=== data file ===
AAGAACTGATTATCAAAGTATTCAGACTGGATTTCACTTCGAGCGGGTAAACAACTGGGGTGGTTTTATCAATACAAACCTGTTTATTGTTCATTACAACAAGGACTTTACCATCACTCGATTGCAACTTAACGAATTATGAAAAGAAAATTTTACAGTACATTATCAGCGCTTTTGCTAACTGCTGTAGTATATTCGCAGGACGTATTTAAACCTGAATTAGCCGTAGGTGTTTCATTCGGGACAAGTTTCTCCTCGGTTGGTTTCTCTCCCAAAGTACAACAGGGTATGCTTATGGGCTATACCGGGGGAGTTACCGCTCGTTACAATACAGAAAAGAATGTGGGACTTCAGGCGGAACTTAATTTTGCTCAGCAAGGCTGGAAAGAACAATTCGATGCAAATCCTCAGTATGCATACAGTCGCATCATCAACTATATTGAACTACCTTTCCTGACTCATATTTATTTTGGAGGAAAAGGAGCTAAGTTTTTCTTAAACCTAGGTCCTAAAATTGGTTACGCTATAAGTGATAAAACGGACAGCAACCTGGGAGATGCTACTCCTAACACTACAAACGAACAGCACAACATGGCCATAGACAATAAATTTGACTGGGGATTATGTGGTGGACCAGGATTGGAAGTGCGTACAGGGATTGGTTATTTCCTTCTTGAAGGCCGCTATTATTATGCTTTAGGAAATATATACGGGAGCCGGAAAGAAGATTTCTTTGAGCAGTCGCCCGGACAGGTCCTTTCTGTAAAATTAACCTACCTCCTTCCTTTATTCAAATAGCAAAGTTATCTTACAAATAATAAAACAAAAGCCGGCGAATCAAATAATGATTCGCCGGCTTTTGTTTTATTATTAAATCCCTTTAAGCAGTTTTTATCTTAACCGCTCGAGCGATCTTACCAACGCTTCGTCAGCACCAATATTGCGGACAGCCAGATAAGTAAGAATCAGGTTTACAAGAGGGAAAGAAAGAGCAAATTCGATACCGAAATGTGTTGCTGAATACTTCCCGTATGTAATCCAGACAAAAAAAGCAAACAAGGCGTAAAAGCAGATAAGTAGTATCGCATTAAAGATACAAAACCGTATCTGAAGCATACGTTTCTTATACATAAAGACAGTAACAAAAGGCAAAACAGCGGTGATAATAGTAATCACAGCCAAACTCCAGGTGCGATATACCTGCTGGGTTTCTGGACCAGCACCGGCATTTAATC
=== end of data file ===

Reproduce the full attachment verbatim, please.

AAGAACTGATTATCAAAGTATTCAGACTGGATTTCACTTCGAGCGGGTAAACAACTGGGGTGGTTTTATCAATACAAACCTGTTTATTGTTCATTACAACAAGGACTTTACCATCACTCGATTGCAACTTAACGAATTATGAAAAGAAAATTTTACAGTACATTATCAGCGCTTTTGCTAACTGCTGTAGTATATTCGCAGGACGTATTTAAACCTGAATTAGCCGTAGGTGTTTCATTCGGGACAAGTTTCTCCTCGGTTGGTTTCTCTCCCAAAGTACAACAGGGTATGCTTATGGGCTATACCGGGGGAGTTACCGCTCGTTACAATACAGAAAAGAATGTGGGACTTCAGGCGGAACTTAATTTTGCTCAGCAAGGCTGGAAAGAACAATTCGATGCAAATCCTCAGTATGCATACAGTCGCATCATCAACTATATTGAACTACCTTTCCTGACTCATATTTATTTTGGAGGAAAAGGAGCTAAGTTTTTCTTAAACCTAGGTCCTAAAATTGGTTACGCTATAAGTGATAAAACGGACAGCAACCTGGGAGATGCTACTCCTAACACTACAAACGAACAGCACAACATGGCCATAGACAATAAATTTGACTGGGGATTATGTGGTGGACCAGGATTGGAAGTGCGTACAGGGATTGGTTATTTCCTTCTTGAAGGCCGCTATTATTATGCTTTAGGAAATATATACGGGAGCCGGAAAGAAGATTTCTTTGAGCAGTCGCCCGGACAGGTCCTTTCTGTAAAATTAACCTACCTCCTTCCTTTATTCAAATAGCAAAGTTATCTTACAAATAATAAAACAAAAGCCGGCGAATCAAATAATGATTCGCCGGCTTTTGTTTTATTATTAAATCCCTTTAAGCAGTTTTTATCTTAACCGCTCGAGCGATCTTACCAACGCTTCGTCAGCACCAATATTGCGGACAGCCAGATAAGTAAGAATCAGGTTTACAAGAGGGAAAGAAAGAGCAAATTCGATACCGAAATGTGTTGCTGAATACTTCCCGTATGTAATCCAGACAAAAAAAGCAAACAAGGCGTAAAAGCAGATAAGTAGTATCGCATTAAAGATACAAAACCGTATCTGAAGCATACGTTTCTTATACATAAAGACAGTAACAAAAGGCAAAACAGCGGTGATAATAGTAATCACAGCCAAACTCCAGGTGCGATATACCTGCTGGGTTTCTGGACCAGCACCGGCATTTAATC